Bologna, Italy

 

Bologna, in the heartland of northern Italy was never on my agenda of Mediterranean coastal travel but I detoured here early this week for the excellent reason that its the home of a dear friend of a dear friend, now a friend of my own, who settled in Italy after college.  I’ve spent the last two days wandering the stunning medieval city and enjoying its buildings and its characteristic porticos.  My very first stop was the photo tour above, of the Via San Luca – a covered pathway up to the hill top church of San Luca outside the old city and sporting 666 arches – it is entirely covered from the door of the church to the heart of town.  I hiked up its many steps panting, passing little old ladies and being passed by energetic runners, admired the scenic view and then strolled back down again into the heart of the old city.

Bologna is an obviously medieval city (both because of its original construction and due to romantic renovations and preservation projects later in the city’s history) built nearly entirely of brick and plaster (the local stone being a friable silica and an even weaker sand stone.  The heart and center of the city is its University, founded in 1088, which I’ll cover in a subsequent post.  Although the old city walls were taken down more than a century ago, the city center remains largely pedestrian and almost untouched by modern construction (with the exception of infill work after war time bombing and a strong incursion of Fascist era buildings from Mussolini’s government.  More recent construction echoed the old, with every era continuing the pattern of a wide street level flanked by pedestrian arched porticos supporting extra building square footage on the levels above.  Its said that this design was originated to create a few extra rooms on every house to provide student housing for the scholars which have flocked to the city for a millennium.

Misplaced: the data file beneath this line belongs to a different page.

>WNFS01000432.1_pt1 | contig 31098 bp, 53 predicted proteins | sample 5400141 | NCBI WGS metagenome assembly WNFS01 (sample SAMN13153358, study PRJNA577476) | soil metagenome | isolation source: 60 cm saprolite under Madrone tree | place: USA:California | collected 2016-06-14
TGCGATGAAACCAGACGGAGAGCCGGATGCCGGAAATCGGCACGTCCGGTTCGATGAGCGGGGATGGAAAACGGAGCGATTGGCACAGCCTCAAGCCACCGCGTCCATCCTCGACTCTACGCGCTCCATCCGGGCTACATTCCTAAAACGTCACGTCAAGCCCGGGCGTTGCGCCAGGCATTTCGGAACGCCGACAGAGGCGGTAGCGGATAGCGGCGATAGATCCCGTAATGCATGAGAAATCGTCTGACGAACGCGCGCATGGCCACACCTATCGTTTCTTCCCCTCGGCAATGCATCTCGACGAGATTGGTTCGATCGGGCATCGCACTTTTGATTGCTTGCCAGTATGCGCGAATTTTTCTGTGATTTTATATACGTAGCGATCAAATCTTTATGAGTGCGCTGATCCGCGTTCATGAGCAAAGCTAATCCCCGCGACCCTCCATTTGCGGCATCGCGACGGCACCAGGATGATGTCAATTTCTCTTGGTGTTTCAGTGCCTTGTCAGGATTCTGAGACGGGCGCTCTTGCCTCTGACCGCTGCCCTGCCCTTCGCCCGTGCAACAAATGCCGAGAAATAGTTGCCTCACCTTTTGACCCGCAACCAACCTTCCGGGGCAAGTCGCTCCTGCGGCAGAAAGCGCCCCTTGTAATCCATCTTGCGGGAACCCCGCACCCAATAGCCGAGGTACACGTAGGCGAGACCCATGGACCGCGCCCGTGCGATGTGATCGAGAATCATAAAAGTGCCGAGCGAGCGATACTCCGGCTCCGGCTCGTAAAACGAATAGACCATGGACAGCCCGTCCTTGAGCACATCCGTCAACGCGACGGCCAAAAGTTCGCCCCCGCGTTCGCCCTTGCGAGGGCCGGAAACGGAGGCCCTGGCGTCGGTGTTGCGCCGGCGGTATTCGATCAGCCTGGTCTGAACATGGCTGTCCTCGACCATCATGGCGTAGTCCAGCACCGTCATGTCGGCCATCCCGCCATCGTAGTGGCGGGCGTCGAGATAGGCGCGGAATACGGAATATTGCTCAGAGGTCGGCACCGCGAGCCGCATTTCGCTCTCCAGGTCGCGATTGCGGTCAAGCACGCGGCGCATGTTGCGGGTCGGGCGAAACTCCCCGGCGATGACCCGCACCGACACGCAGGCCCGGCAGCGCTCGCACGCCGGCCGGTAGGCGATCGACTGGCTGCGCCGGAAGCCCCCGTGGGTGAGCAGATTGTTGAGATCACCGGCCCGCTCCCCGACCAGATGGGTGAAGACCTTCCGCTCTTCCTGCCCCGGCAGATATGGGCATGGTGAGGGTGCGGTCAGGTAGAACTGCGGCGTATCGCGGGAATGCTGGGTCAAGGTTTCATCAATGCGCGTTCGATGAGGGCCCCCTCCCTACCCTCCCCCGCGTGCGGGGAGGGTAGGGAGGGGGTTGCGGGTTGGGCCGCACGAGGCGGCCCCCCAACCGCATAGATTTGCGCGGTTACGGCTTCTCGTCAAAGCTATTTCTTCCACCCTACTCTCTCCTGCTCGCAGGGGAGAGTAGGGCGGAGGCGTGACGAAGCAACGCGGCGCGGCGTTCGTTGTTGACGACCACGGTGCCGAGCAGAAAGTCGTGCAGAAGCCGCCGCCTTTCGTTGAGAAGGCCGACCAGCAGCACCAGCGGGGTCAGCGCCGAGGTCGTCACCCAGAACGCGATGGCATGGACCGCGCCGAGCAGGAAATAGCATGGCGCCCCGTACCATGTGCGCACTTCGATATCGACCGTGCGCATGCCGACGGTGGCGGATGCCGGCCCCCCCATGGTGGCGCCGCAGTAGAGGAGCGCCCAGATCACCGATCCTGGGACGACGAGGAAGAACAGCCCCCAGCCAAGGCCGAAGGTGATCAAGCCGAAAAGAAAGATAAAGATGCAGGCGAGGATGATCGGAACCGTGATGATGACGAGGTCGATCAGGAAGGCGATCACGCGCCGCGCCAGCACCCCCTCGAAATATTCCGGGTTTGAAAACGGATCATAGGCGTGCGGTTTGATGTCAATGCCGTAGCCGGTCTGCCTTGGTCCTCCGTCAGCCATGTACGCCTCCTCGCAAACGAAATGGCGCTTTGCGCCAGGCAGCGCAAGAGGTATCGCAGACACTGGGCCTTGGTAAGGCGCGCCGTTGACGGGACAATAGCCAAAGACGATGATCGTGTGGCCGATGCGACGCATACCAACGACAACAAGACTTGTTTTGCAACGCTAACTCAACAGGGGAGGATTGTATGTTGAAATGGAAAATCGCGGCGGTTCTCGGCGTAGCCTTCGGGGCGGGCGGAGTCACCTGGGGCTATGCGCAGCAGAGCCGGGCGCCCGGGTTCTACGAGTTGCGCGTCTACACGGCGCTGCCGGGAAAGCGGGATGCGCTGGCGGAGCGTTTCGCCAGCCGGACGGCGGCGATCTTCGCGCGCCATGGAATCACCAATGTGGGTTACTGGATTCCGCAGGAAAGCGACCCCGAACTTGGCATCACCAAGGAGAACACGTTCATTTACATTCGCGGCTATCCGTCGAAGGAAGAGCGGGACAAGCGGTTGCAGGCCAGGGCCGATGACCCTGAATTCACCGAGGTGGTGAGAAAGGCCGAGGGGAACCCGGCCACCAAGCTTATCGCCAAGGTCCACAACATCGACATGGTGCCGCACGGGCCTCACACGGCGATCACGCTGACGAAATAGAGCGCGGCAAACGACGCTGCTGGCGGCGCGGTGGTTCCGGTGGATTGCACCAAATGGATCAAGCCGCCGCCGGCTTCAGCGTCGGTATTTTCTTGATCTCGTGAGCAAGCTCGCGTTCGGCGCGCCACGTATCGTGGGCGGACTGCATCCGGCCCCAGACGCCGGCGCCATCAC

In it’s more recent construction, the city maintains its material language of brick and plaster, with a little marble and concrete thrown in for good measure.  The Fascist period saw a lot of construction intended to make their mark on the city, converting the gracious medieval arches and decorated renaissance porticos into squared off armature.  Post war construction further simplified the forms into cost effective utility.  I did see a couple of apartment buildings on the fringes from the last 20 years or so which seemed to be diverting back to more ornament, if not more curvature.

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